So I made my appointment and one recent morning got in my car, turned on the radio just as “The Little Old Lady from Pasadena” began playing on the oldies station (really!) and I arrived at the promised land in a state somewhere between trepidation, excitement and abject fear. Before the procedure, pictures were taken with a regular camera and a studio camera. I found myself staring at a picture of my grandmother Celita and I have to admit my heart filled with love at the memory. When had that happened? When had I stopped looking like “myself”? I spoke with the doctor who explained that one of the first things to go as one ages are the cheekbones and that she would use one product to build up my cheekbones, and another to fill the “marionette” lines. I discussed with her that at sixty three I did not want to look forty, just wanted to recognize myself in the mirror again. And so my face was covered with an anesthetic cream and I sat on the chair waiting for the procedure to begin.
A couple of days later when the swelling subsided I was greeted in the mirror by a younger more vital looking woman. And I still looked like myself. I didn’t erase all the lines, just softened them considerably, and even agreed to a little Botox, although I can still frown if I really want to. A miracle. I went to Zumba class two days later and found myself moving to the music with the abandon of years ago, feeling…. dare I say….sexy?
I am no longer invisible. I get appreciative looks, I no longer blend into walls, men smile at me, women don’t treat me like I’m a fragile antique, and the only complaint I have received has been from my granddaughters who are convinced that grandma should “look old”.
Traveling to Miami I sat next to a couple of grandmothers on the airplane who were discussing their grandchildren. Normally in the past I would have been asked if I had grandchildren and would have joined their conversation. I wasn’t. I have to admit I felt a little left out…not looking like a grandmother, not quite looking like a mother, I was suddenly in a sort of limbo, but I was no longer invisible. And it was nice not to be invisible any more. I had rejoined the land of the living and eliminated the need for photo shop.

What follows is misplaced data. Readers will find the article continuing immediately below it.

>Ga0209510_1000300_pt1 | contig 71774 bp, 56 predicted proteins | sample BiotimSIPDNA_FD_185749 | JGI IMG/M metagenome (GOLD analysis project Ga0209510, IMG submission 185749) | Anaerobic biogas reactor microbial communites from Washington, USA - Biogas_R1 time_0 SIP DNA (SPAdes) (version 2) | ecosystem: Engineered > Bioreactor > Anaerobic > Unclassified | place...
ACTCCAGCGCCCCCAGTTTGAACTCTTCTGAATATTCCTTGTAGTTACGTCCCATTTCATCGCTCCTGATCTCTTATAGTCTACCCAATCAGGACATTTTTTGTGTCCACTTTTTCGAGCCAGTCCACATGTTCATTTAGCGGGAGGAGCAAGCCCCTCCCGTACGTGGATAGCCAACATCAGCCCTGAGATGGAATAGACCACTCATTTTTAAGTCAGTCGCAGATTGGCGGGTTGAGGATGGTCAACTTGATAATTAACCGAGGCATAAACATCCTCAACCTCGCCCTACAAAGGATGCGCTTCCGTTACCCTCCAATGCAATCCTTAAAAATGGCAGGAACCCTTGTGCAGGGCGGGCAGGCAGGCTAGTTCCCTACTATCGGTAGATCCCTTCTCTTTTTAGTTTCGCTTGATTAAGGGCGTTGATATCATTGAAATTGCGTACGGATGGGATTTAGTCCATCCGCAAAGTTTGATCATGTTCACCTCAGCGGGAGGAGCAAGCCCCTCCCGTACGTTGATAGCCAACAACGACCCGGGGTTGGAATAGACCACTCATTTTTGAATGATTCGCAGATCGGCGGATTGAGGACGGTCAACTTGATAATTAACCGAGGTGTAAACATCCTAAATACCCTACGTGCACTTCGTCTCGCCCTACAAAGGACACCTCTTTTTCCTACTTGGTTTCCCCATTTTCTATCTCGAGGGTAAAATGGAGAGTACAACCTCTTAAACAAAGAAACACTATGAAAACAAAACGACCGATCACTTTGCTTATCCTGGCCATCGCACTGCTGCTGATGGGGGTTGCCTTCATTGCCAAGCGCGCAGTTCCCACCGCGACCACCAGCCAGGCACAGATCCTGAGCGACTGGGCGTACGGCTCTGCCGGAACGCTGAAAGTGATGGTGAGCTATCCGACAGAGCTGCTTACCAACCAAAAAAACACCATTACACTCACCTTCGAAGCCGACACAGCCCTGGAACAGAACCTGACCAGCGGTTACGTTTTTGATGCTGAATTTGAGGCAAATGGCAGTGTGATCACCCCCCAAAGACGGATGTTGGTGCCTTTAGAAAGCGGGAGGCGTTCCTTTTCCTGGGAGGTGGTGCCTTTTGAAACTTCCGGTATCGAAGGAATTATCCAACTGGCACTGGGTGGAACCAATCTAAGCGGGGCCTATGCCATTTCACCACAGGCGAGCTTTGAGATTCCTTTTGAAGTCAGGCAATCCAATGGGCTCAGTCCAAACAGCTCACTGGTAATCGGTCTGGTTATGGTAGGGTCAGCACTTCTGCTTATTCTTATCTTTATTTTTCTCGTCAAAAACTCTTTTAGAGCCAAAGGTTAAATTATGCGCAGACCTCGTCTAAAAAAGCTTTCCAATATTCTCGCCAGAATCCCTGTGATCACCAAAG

I am not sure I will repeat the experience. I have a few months to analyze the impact of this small change in my appearance on a physical, psychological, and spiritual level. But I have to say that today I am really glad for a good dermatologist and that I am really enjoying finding myself in the mirror again!
No me dejes en el limbo, dime que “procedure” te hiciste, que nombre tiene… y por tu escrito, parece que no fue un “Plastic surgery”.
No puedo escribirte “Wall to Wall”. tengo temporalmente Facebook en Hold.
Inyecciones de Radiesse para los cachetes, Juviderm para las l”marionette lines” y un poquitico de Botox en la frente. Ya lo que tenia en la cara eran granjas, no lineas! Me gusta como ha quedado porque no es nada exagerado, se ve muy natural. A ver si nos vemos la semana que viene, Dulcita!
Si quiero verte, a ver tu nuevo “look”, aunque no he visto tu otro yo. Tengo que ver quien hace eso en Miami. Yo soy muy miedosa, pero despues que me opere de cataratas, me veo cada una de mis arrugas gigantes y eso me deprime. GRRRRRR
Mmmmmmmmmm .. I have always been determined to stay the way I am, wrinkles, gray hair, and all. That is me. Each person is different. But this is something to think about… In the end, though, I think I might remain the one elderly specimen that younger people can look at to see what old age used to look like.
Los cosmeticos de hoy estan en el Dermatologo y en el cirujano para el que lo desea…la mujer de hoy tiene que “competir” mas en el mundo de los negocios, y para eso hay que lucir bien…cada piel es diferente y responde a diferentes tratamientos, pero para mi Adrianne, hicistes lo correcto, y luces muy natural. Ya hay cirugias minimas tambien.
Hay productos a traves de los dermatologos que “estimulan” la produccions del colageno. Cada vez hay mas avance en el territorio de la belleza de la piel.
Hay faciales de glycolic acid y todo lo anteriormente mencionado por ti para mantenerse la cara “fresca” sin exageraciones.
Los potes de creamas y lociones de “marca” como Lancome y lineas acreditadas salen mas caros a la larga y no dan los mismos resultados.